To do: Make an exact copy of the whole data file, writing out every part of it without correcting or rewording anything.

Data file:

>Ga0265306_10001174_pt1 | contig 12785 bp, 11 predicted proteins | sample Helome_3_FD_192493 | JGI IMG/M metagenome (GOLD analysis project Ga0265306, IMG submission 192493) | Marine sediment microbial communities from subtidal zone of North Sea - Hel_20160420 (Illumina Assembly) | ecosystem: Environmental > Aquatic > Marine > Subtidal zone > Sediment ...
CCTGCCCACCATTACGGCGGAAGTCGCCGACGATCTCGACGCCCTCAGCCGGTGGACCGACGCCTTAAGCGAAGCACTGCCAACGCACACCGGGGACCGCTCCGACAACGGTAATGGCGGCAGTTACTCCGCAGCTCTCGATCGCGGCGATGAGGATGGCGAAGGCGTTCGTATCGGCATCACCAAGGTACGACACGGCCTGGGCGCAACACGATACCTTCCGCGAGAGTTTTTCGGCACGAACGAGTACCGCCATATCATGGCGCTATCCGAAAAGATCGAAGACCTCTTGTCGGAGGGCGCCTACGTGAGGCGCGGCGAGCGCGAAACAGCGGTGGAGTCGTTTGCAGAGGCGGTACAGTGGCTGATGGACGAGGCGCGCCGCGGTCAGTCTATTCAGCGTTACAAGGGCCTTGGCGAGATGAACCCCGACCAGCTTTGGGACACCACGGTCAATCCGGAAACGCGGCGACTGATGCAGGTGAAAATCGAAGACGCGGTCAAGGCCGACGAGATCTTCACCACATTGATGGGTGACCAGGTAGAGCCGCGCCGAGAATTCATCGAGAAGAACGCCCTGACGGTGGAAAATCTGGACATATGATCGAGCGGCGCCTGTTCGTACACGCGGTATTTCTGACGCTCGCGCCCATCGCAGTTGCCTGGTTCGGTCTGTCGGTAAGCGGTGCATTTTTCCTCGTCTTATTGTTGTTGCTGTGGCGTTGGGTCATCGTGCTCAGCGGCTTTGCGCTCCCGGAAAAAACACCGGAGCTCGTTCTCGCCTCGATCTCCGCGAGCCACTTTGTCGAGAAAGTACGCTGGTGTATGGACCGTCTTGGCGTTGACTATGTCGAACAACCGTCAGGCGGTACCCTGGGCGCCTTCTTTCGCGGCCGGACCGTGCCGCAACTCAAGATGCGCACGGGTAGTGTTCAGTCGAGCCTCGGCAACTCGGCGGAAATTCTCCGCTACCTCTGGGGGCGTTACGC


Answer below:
>Ga0265306_10001174_pt1 | contig 12785 bp, 11 predicted proteins | sample Helome_3_FD_192493 | JGI IMG/M metagenome (GOLD analysis project Ga0265306, IMG submission 192493) | Marine sediment microbial communities from subtidal zone of North Sea - Hel_20160420 (Illumina Assembly) | ecosystem: Environmental > Aquatic > Marine > Subtidal zone > Sediment ...
CCTGCCCACCATTACGGCGGAAGTCGCCGACGATCTCGACGCCCTCAGCCGGTGGACCGACGCCTTAAGCGAAGCACTGCCAACGCACACCGGGGACCGCTCCGACAACGGTAATGGCGGCAGTTACTCCGCAGCTCTCGATCGCGGCGATGAGGATGGCGAAGGCGTTCGTATCGGCATCACCAAGGTACGACACGGCCTGGGCGCAACACGATACCTTCCGCGAGAGTTTTTCGGCACGAACGAGTACCGCCATATCATGGCGCTATCCGAAAAGATCGAAGACCTCTTGTCGGAGGGCGCCTACGTGAGGCGCGGCGAGCGCGAAACAGCGGTGGAGTCGTTTGCAGAGGCGGTACAGTGGCTGATGGACGAGGCGCGCCGCGGTCAGTCTATTCAGCGTTACAAGGGCCTTGGCGAGATGAACCCCGACCAGCTTTGGGACACCACGGTCAATCCGGAAACGCGGCGACTGATGCAGGTGAAAATCGAAGACGCGGTCAAGGCCGACGAGATCTTCACCACATTGATGGGTGACCAGGTAGAGCCGCGCCGAGAATTCATCGAGAAGAACGCCCTGACGGTGGAAAATCTGGACATATGATCGAGCGGCGCCTGTTCGTACACGCGGTATTTCTGACGCTCGCGCCCATCGCAGTTGCCTGGTTCGGTCTGTCGGTAAGCGGTGCATTTTTCCTCGTCTTATTGTTGTTGCTGTGGCGTTGGGTCATCGTGCTCAGCGGCTTTGCGCTCCCGGAAAAAACACCGGAGCTCGTTCTCGCCTCGATCTCCGCGAGCCACTTTGTCGAGAAAGTACGCTGGTGTATGGACCGTCTTGGCGTTGACTATGTCGAACAACCGTCAGGCGGTACCCTGGGCGCCTTCTTTCGCGGCCGGACCGTGCCGCAACTCAAGATGCGCACGGGTAGTGTTCAGTCGAGCCTCGGCAACTCGGCGGAAATTCTCCGCTACCTCTGGGGGCGTTACGC